I know we do @Loshy, I just hope he pops in with grand news. I get very quickly attached to people, it’s not for my own good but I’m a good old humanist at heart. It’s probably why I have a misanthropic shell to cover any damage to myself should I relax it.

@JuliaH, my stroke consultant is a specialist in geriatric care. I was probably a novelty for him, he was very good, but I sensed he was on his own. You are right, these departments only communicate via notes. Notes don’t equate to precise prognosis. I don’t like feeling as if I am out for the count because I have had a stroke. Had I broken my leg, I would still present a sober client but, because I wonder if I had incurred brain damage, there might be some kind of fundamental primordial fear of what that unknown may mean for those who are attempting to care for the condition. In other words, “My healthy brain is trying to comprehend what it must be to have a damaged brain”.

@Mahoney, “Your GP”, “My GP”, those phrases are redundant. No GP is put on high alert for post stroke complications, nor do I believe they would bother finding out if there might be conditions that potentially have arisen via the stroke. Sometimes, I wonder if it is patient care or patient couldn’t care less. I know I sound harsh in saying that, but “my” mental health GP didn’t bring up any potential cognitive problems associated through cerebellar stroke. I now know these from what I have dug up. I’m not being paid to research my medical condition, great if I was, might lift a few financial burdens and help with easing the strain of recovery, progress or rebuilding. If paid professionals aren’t listening, what are they being paid for?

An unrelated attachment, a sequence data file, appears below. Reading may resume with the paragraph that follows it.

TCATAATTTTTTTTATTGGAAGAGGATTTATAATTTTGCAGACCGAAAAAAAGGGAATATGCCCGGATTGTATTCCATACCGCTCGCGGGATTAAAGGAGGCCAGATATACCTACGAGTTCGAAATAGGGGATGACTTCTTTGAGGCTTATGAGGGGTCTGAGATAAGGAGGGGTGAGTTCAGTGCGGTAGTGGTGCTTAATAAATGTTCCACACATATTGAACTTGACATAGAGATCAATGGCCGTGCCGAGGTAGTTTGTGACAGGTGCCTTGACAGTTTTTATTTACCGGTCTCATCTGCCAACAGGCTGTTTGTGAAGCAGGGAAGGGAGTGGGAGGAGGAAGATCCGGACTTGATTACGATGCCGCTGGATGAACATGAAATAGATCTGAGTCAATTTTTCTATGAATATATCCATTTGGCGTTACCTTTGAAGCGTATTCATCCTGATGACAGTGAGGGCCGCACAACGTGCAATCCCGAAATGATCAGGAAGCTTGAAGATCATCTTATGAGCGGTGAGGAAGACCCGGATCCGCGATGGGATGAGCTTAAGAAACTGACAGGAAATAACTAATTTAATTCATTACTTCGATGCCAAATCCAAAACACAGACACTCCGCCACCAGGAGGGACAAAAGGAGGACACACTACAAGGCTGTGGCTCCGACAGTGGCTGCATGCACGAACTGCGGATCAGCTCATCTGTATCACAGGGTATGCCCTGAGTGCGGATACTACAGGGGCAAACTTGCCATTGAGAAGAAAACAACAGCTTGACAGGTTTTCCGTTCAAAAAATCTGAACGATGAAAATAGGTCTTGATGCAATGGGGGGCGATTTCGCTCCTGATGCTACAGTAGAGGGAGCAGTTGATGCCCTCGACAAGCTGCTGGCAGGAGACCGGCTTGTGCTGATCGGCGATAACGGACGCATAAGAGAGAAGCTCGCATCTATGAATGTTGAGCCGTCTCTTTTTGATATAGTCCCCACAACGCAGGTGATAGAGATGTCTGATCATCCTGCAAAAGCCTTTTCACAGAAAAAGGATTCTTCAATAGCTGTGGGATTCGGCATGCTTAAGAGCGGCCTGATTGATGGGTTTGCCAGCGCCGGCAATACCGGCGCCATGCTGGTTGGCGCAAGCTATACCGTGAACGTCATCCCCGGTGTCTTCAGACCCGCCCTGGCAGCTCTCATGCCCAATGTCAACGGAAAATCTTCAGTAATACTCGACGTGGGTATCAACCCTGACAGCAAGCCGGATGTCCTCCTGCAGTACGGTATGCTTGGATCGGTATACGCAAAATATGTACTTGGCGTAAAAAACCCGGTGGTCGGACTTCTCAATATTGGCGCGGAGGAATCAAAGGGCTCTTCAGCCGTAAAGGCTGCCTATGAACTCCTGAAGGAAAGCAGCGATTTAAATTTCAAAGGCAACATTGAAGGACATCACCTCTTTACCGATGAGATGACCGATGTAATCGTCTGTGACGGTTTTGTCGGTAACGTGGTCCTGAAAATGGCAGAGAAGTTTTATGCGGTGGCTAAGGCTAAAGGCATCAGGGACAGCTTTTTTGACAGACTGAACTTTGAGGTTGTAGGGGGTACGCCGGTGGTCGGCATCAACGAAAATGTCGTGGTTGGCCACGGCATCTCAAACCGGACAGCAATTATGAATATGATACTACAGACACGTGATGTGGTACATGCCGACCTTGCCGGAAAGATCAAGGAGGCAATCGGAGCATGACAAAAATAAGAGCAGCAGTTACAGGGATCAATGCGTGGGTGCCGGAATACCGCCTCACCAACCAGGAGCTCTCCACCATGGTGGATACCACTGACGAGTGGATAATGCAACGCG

It seems like every professional I speak to, I am filling in the gaps to their knowledge, and I am unsure they will remember or even think about what I have said, or even care. I was a teacher once, for about fifteen years, in front of a classroom full of eager learners. I came to the realisation after several years that I was also just a student who progressed my knowledge through teaching others. I think this principle is missing in our healthcare system.

I said to to my GP, “I’ve had a cerebellar stroke plus six TIAs.” He said, “The cerebellum? At the back?” Yes, it is at the back of the brain. The nose it at the front of the face. The ears at the side of the head. And the I believe the hair resides (or doesn’t) at the top of the cranium. However, top marks if you get the cerebellum at the back. “I’ve started, so I’ll finish …” I have a very acerbic wit when it comes to these kinds of things, so excuse my reckless use of sarcasm.